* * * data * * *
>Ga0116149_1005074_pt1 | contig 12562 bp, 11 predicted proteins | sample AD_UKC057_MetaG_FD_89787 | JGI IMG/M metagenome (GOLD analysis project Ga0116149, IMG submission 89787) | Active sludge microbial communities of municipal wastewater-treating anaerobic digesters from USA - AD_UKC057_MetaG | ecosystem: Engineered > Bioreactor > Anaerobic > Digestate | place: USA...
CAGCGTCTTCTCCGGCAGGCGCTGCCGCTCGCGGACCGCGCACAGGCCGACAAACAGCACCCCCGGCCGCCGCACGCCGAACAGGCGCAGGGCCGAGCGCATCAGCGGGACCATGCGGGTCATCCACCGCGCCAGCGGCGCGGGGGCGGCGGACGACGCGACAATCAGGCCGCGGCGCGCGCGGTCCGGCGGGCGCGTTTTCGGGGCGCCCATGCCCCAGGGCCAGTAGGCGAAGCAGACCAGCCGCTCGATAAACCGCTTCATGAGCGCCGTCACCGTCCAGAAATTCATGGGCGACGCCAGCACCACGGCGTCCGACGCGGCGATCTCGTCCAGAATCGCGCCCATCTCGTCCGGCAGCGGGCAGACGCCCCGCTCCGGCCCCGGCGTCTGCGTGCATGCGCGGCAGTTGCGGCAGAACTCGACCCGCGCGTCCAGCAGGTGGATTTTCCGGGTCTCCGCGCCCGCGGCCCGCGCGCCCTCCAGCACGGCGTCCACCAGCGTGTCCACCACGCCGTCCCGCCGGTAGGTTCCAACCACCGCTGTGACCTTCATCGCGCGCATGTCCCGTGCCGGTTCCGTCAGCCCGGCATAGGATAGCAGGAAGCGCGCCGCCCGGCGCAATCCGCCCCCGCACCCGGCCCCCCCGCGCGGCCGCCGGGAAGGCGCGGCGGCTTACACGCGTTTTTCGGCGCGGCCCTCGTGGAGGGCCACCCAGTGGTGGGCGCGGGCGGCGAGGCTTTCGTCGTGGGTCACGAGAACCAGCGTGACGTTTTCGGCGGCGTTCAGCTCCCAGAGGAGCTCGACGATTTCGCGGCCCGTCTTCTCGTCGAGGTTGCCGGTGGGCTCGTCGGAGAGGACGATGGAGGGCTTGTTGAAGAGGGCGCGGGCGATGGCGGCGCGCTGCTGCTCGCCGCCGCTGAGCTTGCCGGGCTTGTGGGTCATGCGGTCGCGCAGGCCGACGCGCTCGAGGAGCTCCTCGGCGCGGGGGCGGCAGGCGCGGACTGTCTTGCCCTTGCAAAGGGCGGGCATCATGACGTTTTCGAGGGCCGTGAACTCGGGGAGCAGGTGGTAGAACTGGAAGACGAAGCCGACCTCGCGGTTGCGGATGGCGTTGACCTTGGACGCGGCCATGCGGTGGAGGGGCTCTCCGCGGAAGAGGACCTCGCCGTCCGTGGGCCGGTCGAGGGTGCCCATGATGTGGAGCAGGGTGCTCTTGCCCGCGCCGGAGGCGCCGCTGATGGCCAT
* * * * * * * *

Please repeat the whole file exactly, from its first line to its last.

>Ga0116149_1005074_pt1 | contig 12562 bp, 11 predicted proteins | sample AD_UKC057_MetaG_FD_89787 | JGI IMG/M metagenome (GOLD analysis project Ga0116149, IMG submission 89787) | Active sludge microbial communities of municipal wastewater-treating anaerobic digesters from USA - AD_UKC057_MetaG | ecosystem: Engineered > Bioreactor > Anaerobic > Digestate | place: USA...
CAGCGTCTTCTCCGGCAGGCGCTGCCGCTCGCGGACCGCGCACAGGCCGACAAACAGCACCCCCGGCCGCCGCACGCCGAACAGGCGCAGGGCCGAGCGCATCAGCGGGACCATGCGGGTCATCCACCGCGCCAGCGGCGCGGGGGCGGCGGACGACGCGACAATCAGGCCGCGGCGCGCGCGGTCCGGCGGGCGCGTTTTCGGGGCGCCCATGCCCCAGGGCCAGTAGGCGAAGCAGACCAGCCGCTCGATAAACCGCTTCATGAGCGCCGTCACCGTCCAGAAATTCATGGGCGACGCCAGCACCACGGCGTCCGACGCGGCGATCTCGTCCAGAATCGCGCCCATCTCGTCCGGCAGCGGGCAGACGCCCCGCTCCGGCCCCGGCGTCTGCGTGCATGCGCGGCAGTTGCGGCAGAACTCGACCCGCGCGTCCAGCAGGTGGATTTTCCGGGTCTCCGCGCCCGCGGCCCGCGCGCCCTCCAGCACGGCGTCCACCAGCGTGTCCACCACGCCGTCCCGCCGGTAGGTTCCAACCACCGCTGTGACCTTCATCGCGCGCATGTCCCGTGCCGGTTCCGTCAGCCCGGCATAGGATAGCAGGAAGCGCGCCGCCCGGCGCAATCCGCCCCCGCACCCGGCCCCCCCGCGCGGCCGCCGGGAAGGCGCGGCGGCTTACACGCGTTTTTCGGCGCGGCCCTCGTGGAGGGCCACCCAGTGGTGGGCGCGGGCGGCGAGGCTTTCGTCGTGGGTCACGAGAACCAGCGTGACGTTTTCGGCGGCGTTCAGCTCCCAGAGGAGCTCGACGATTTCGCGGCCCGTCTTCTCGTCGAGGTTGCCGGTGGGCTCGTCGGAGAGGACGATGGAGGGCTTGTTGAAGAGGGCGCGGGCGATGGCGGCGCGCTGCTGCTCGCCGCCGCTGAGCTTGCCGGGCTTGTGGGTCATGCGGTCGCGCAGGCCGACGCGCTCGAGGAGCTCCTCGGCGCGGGGGCGGCAGGCGCGGACTGTCTTGCCCTTGCAAAGGGCGGGCATCATGACGTTTTCGAGGGCCGTGAACTCGGGGAGCAGGTGGTAGAACTGGAAGACGAAGCCGACCTCGCGGTTGCGGATGGCGTTGACCTTGGACGCGGCCATGCGGTGGAGGGGCTCTCCGCGGAAGAGGACCTCGCCGTCCGTGGGCCGGTCGAGGGTGCCCATGATGTGGAGCAGGGTGCTCTTGCCCGCGCCGGAGGCGCCGCTGATGGCCAT